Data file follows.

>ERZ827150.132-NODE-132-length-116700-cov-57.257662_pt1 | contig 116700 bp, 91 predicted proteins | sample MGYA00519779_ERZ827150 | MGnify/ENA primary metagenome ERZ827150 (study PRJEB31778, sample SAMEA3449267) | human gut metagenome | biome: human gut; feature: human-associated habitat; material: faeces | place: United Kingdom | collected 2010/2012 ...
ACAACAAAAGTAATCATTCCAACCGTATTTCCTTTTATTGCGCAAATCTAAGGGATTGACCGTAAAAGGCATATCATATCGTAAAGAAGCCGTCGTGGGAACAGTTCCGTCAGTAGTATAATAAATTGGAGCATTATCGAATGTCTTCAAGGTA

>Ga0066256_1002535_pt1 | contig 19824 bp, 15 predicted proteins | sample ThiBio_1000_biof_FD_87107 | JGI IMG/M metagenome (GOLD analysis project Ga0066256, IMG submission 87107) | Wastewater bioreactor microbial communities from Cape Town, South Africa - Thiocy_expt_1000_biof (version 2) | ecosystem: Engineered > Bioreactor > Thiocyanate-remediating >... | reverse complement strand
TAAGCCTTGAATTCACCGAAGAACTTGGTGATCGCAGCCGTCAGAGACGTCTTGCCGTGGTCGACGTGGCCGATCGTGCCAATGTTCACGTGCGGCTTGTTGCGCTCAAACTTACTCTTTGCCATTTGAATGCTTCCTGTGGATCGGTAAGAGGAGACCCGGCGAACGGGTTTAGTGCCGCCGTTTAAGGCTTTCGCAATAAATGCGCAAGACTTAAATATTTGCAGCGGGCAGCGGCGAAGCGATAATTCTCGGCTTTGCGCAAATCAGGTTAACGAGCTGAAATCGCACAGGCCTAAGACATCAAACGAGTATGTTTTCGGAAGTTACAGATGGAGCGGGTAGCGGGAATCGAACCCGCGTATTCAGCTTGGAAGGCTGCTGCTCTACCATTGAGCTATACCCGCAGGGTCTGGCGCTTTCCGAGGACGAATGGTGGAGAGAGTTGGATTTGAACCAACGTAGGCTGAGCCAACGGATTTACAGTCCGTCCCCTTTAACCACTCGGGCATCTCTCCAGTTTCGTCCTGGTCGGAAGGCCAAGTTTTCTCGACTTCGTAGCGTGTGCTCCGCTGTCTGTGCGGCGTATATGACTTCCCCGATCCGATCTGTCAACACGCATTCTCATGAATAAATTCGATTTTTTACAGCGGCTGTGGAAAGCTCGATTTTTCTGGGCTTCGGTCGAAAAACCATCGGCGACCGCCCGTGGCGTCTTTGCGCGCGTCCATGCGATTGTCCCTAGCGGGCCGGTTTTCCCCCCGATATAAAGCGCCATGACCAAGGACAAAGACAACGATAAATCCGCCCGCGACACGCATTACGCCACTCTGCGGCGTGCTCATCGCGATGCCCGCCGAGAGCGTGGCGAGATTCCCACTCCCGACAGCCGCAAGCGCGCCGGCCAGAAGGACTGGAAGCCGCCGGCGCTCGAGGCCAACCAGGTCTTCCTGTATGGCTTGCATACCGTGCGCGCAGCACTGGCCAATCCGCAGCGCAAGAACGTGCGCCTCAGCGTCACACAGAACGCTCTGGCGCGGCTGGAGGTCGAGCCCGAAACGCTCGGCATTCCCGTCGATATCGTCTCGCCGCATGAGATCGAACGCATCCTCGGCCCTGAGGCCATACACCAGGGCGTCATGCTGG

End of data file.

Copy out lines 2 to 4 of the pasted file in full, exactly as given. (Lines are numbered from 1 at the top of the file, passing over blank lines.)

ACAACAAAAGTAATCATTCCAACCGTATTTCCTTTTATTGCGCAAATCTAAGGGATTGACCGTAAAAGGCATATCATATCGTAAAGAAGCCGTCGTGGGAACAGTTCCGTCAGTAGTATAATAAATTGGAGCATTATCGAATGTCTTCAAGGTA

>Ga0066256_1002535_pt1 | contig 19824 bp, 15 predicted proteins | sample ThiBio_1000_biof_FD_87107 | JGI IMG/M metagenome (GOLD analysis project Ga0066256, IMG submission 87107) | Wastewater bioreactor microbial communities from Cape Town, South Africa - Thiocy_expt_1000_biof (version 2) | ecosystem: Engineered > Bioreactor > Thiocyanate-remediating >... | reverse complement strand
TAAGCCTTGAATTCACCGAAGAACTTGGTGATCGCAGCCGTCAGAGACGTCTTGCCGTGGTCGACGTGGCCGATCGTGCCAATGTTCACGTGCGGCTTGTTGCGCTCAAACTTACTCTTTGCCATTTGAATGCTTCCTGTGGATCGGTAAGAGGAGACCCGGCGAACGGGTTTAGTGCCGCCGTTTAAGGCTTTCGCAATAAATGCGCAAGACTTAAATATTTGCAGCGGGCAGCGGCGAAGCGATAATTCTCGGCTTTGCGCAAATCAGGTTAACGAGCTGAAATCGCACAGGCCTAAGACATCAAACGAGTATGTTTTCGGAAGTTACAGATGGAGCGGGTAGCGGGAATCGAACCCGCGTATTCAGCTTGGAAGGCTGCTGCTCTACCATTGAGCTATACCCGCAGGGTCTGGCGCTTTCCGAGGACGAATGGTGGAGAGAGTTGGATTTGAACCAACGTAGGCTGAGCCAACGGATTTACAGTCCGTCCCCTTTAACCACTCGGGCATCTCTCCAGTTTCGTCCTGGTCGGAAGGCCAAGTTTTCTCGACTTCGTAGCGTGTGCTCCGCTGTCTGTGCGGCGTATATGACTTCCCCGATCCGATCTGTCAACACGCATTCTCATGAATAAATTCGATTTTTTACAGCGGCTGTGGAAAGCTCGATTTTTCTGGGCTTCGGTCGAAAAACCATCGGCGACCGCCCGTGGCGTCTTTGCGCGCGTCCATGCGATTGTCCCTAGCGGGCCGGTTTTCCCCCCGATATAAAGCGCCATGACCAAGGACAAAGACAACGATAAATCCGCCCGCGACACGCATTACGCCACTCTGCGGCGTGCTCATCGCGATGCCCGCCGAGAGCGTGGCGAGATTCCCACTCCCGACAGCCGCAAGCGCGCCGGCCAGAAGGACTGGAAGCCGCCGGCGCTCGAGGCCAACCAGGTCTTCCTGTATGGCTTGCATACCGTGCGCGCAGCACTGGCCAATCCGCAGCGCAAGAACGTGCGCCTCAGCGTCACACAGAACGCTCTGGCGCGGCTGGAGGTCGAGCCCGAAACGCTCGGCATTCCCGTCGATATCGTCTCGCCGCATGAGATCGAACGCATCCTCGGCCCTGAGGCCATACACCAGGGCGTCATGCTGG